September 28, 1941.
SOURCE: Personal observation and conversation with submarine officers and men of the Royal Navy comprising the temporary crew of the ship.
SUMMARY: Forwards descriptive information, photographs, and diagrammatic plans relating to a german submarine of the U-570 class (Type VII-C) captured by the British in August, 1941.  The information forwarded herein was obtained by Commander E. W. Sylvester, U.S.N., and Lieutenant Commander W. R. Headden, U.S.N., who inspected the submarine September 23-26, 1941, in Hvalfjordur, Iceland.
  (A) One photographic reproduction of the general arrangement plan of German submarines of the U-570 class (Type VII-C).
  (B) One booklet of photographic reproductions of diagrams of systems in German submarines of the U-570 class.
  (C) One booklet of photographs of German submarine U-570.
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SECTION I - A . . . . . . . . . . . . . . . . . . . . . . . . . . . . . HISTORICAL:
        It is believed that the submarine was commissioned in May or June, 1941.  According to the legend on the general arrangement plan, Enclosure (A), at least twenty-four submarines of this type were built or projected; viz
                                                             U-551 to 562 and
                                                             U-563 to 574
        A brief story of the capture, beaching, and salvage of the submarine with pertinent comments of eye witnesses and others familiar with these occurrences follows:
        Sometime during the afternoon of 26 or 27 August, a British aircraft of the Hudson type picked up on its ASV (anti-surface vessel) radio echo ranging equipment an indication of the presence of a ship on the surface at a distance of approximately fourteen (14) miles.  The plane proceeded towards the indicated vessel - assuming that it was an enemy ship.  It was the German submarine reported on herein.  At the time of sighting by the plane the submarine had dived - or was diving and had reached periscope depth by the time the plane arrived directly over it.  The plane dropped a stick of four (4) two hundred and fifty (250) pound depth charges on the spot, set to explode at 50 foot depth.  (The Captain of the U-570 claimed that he heard the plane before he saw it, and dived on hearing contact rather than on sight contact).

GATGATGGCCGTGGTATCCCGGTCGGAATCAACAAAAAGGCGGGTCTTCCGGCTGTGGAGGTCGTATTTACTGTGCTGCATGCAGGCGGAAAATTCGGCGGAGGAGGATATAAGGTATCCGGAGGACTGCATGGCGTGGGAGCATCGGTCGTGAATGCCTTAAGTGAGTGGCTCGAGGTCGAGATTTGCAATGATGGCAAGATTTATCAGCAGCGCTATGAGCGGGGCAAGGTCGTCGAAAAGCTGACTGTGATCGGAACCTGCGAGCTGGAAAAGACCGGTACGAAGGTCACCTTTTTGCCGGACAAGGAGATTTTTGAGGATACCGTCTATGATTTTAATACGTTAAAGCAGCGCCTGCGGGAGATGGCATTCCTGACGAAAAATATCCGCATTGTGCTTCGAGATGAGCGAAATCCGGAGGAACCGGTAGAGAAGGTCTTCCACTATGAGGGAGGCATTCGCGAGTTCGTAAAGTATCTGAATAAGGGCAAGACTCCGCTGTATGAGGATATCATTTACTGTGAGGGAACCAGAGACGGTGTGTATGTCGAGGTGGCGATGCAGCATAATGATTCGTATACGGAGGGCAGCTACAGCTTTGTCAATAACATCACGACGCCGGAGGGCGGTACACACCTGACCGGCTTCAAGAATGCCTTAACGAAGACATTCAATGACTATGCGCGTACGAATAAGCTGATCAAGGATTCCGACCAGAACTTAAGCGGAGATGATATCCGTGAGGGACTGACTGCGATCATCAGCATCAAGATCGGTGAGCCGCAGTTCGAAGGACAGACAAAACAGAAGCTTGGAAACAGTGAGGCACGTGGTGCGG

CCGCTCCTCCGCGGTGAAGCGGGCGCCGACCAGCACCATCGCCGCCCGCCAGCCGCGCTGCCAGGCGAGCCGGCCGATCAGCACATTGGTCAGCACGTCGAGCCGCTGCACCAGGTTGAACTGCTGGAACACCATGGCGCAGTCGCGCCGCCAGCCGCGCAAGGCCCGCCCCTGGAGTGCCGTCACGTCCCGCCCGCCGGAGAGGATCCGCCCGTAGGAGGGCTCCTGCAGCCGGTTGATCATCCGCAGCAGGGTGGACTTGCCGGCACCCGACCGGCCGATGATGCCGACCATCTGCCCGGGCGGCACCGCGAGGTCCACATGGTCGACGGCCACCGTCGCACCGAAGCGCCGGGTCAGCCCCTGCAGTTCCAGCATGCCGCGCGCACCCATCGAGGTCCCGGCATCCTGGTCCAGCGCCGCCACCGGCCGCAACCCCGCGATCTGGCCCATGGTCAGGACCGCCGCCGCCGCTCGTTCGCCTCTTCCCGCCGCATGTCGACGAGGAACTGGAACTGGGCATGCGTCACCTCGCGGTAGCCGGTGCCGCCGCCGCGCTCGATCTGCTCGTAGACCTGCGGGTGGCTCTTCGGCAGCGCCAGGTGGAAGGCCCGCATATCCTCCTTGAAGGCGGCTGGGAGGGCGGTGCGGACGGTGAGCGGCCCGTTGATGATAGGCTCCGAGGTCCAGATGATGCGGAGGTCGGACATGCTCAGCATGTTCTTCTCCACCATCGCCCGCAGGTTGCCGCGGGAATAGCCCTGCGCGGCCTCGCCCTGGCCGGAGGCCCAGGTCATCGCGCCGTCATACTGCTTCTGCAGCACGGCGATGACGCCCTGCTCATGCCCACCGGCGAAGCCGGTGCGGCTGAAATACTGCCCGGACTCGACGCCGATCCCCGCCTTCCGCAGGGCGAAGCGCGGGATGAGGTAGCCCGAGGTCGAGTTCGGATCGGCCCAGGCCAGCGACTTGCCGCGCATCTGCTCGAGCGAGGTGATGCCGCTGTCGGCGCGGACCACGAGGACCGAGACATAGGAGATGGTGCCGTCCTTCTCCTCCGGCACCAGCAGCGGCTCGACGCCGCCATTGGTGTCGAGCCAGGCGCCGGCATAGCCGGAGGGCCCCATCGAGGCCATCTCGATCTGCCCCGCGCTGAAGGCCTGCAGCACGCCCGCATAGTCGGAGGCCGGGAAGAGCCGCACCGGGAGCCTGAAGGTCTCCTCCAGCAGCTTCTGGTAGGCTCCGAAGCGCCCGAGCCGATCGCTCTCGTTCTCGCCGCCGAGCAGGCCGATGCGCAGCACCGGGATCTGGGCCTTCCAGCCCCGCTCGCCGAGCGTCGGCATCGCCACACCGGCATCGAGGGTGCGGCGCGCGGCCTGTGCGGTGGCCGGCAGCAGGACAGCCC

Shortly after dropping the depth charges, the submarine surfaced and remained in the low buoyancy condition.  The plane
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circled the submarine and machine-gunned it.  Very soon a white flag was raised on the submarine.  British Icelandic authorities were notified of the surrender and they immediately despatched surface vessels and a relief aircraft to the scene.
        It was approximately twelve hours before the surface vessels arrived on the scene.  During the night an aircraft patrol was maintained over the submarine.  H.M.S. BURWELL (Ex U.S.S. LAUB) arrived on the scene early in the morning.  Four trawlers had arrived on the scene just prior to the arrival of H.M.S. BURWELL.